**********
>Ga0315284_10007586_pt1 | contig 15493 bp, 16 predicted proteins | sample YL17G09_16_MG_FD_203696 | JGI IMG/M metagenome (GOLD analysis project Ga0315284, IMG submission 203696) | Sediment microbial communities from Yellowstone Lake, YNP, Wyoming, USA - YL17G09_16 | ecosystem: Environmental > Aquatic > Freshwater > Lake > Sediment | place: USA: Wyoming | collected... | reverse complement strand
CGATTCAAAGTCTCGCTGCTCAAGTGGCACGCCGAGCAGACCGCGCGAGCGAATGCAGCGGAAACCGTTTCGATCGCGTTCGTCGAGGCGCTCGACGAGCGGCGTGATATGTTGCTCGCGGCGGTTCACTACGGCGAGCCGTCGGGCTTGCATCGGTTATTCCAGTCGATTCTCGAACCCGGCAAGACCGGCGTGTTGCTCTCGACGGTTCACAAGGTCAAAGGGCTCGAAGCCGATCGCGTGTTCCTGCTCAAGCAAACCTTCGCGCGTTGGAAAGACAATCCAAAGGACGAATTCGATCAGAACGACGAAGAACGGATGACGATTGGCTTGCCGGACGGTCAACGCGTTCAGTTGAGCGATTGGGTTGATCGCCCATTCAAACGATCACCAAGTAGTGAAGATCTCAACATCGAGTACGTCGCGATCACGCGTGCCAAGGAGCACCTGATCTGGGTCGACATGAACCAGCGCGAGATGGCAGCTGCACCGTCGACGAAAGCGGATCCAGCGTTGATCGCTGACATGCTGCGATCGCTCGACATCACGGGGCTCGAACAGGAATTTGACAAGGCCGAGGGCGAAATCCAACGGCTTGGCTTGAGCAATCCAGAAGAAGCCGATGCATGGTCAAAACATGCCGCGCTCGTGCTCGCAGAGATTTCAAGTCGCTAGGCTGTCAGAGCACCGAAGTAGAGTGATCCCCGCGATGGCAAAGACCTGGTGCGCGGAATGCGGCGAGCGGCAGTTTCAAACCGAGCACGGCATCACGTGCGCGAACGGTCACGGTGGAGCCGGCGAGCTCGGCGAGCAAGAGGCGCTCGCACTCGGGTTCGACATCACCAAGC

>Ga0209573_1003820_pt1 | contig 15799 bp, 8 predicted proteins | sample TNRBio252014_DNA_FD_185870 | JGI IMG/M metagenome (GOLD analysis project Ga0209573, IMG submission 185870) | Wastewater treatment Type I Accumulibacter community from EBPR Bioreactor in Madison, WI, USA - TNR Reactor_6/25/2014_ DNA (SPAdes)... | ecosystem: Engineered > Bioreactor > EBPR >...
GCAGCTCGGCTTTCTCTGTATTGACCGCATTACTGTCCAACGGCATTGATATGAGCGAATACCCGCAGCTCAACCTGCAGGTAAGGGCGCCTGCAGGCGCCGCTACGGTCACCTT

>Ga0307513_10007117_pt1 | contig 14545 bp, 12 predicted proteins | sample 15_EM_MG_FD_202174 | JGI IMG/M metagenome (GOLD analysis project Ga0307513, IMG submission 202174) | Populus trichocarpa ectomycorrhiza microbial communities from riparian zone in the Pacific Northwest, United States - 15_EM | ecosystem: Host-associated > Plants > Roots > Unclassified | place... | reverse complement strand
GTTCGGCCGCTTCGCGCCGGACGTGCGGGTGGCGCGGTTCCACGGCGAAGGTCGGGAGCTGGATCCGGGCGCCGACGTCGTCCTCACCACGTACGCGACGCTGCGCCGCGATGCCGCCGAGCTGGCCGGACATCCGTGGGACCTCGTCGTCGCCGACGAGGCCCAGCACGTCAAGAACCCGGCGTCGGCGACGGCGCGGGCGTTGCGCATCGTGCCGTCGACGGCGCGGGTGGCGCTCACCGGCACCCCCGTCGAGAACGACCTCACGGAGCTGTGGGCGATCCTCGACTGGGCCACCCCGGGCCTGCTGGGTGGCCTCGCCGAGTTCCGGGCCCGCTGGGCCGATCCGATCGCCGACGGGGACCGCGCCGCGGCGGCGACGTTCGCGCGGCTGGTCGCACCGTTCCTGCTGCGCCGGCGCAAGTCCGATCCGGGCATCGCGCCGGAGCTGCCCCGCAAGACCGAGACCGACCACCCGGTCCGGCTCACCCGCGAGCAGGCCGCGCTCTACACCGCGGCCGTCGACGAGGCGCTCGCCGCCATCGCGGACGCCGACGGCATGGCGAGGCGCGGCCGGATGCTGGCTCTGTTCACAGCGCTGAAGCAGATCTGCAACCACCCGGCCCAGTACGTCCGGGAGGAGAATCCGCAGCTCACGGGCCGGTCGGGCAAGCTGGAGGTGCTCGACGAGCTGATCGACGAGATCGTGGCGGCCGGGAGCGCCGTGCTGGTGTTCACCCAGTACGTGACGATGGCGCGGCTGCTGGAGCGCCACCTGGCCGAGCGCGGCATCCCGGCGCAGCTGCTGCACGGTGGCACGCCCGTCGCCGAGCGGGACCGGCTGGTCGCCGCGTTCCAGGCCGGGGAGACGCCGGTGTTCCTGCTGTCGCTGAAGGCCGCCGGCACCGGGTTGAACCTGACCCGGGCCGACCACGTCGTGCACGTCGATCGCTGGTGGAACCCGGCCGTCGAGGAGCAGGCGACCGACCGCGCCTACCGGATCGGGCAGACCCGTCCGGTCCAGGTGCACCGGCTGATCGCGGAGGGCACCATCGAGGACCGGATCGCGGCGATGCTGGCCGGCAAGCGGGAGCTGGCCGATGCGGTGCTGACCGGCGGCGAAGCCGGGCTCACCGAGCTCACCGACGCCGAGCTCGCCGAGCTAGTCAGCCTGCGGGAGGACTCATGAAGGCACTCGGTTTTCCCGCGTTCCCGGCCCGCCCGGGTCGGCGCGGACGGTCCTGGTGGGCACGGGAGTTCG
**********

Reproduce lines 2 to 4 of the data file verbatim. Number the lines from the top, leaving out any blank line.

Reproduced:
CGATTCAAAGTCTCGCTGCTCAAGTGGCACGCCGAGCAGACCGCGCGAGCGAATGCAGCGGAAACCGTTTCGATCGCGTTCGTCGAGGCGCTCGACGAGCGGCGTGATATGTTGCTCGCGGCGGTTCACTACGGCGAGCCGTCGGGCTTGCATCGGTTATTCCAGTCGATTCTCGAACCCGGCAAGACCGGCGTGTTGCTCTCGACGGTTCACAAGGTCAAAGGGCTCGAAGCCGATCGCGTGTTCCTGCTCAAGCAAACCTTCGCGCGTTGGAAAGACAATCCAAAGGACGAATTCGATCAGAACGACGAAGAACGGATGACGATTGGCTTGCCGGACGGTCAACGCGTTCAGTTGAGCGATTGGGTTGATCGCCCATTCAAACGATCACCAAGTAGTGAAGATCTCAACATCGAGTACGTCGCGATCACGCGTGCCAAGGAGCACCTGATCTGGGTCGACATGAACCAGCGCGAGATGGCAGCTGCACCGTCGACGAAAGCGGATCCAGCGTTGATCGCTGACATGCTGCGATCGCTCGACATCACGGGGCTCGAACAGGAATTTGACAAGGCCGAGGGCGAAATCCAACGGCTTGGCTTGAGCAATCCAGAAGAAGCCGATGCATGGTCAAAACATGCCGCGCTCGTGCTCGCAGAGATTTCAAGTCGCTAGGCTGTCAGAGCACCGAAGTAGAGTGATCCCCGCGATGGCAAAGACCTGGTGCGCGGAATGCGGCGAGCGGCAGTTTCAAACCGAGCACGGCATCACGTGCGCGAACGGTCACGGTGGAGCCGGCGAGCTCGGCGAGCAAGAGGCGCTCGCACTCGGGTTCGACATCACCAAGC

>Ga0209573_1003820_pt1 | contig 15799 bp, 8 predicted proteins | sample TNRBio252014_DNA_FD_185870 | JGI IMG/M metagenome (GOLD analysis project Ga0209573, IMG submission 185870) | Wastewater treatment Type I Accumulibacter community from EBPR Bioreactor in Madison, WI, USA - TNR Reactor_6/25/2014_ DNA (SPAdes)... | ecosystem: Engineered > Bioreactor > EBPR >...
GCAGCTCGGCTTTCTCTGTATTGACCGCATTACTGTCCAACGGCATTGATATGAGCGAATACCCGCAGCTCAACCTGCAGGTAAGGGCGCCTGCAGGCGCCGCTACGGTCACCTT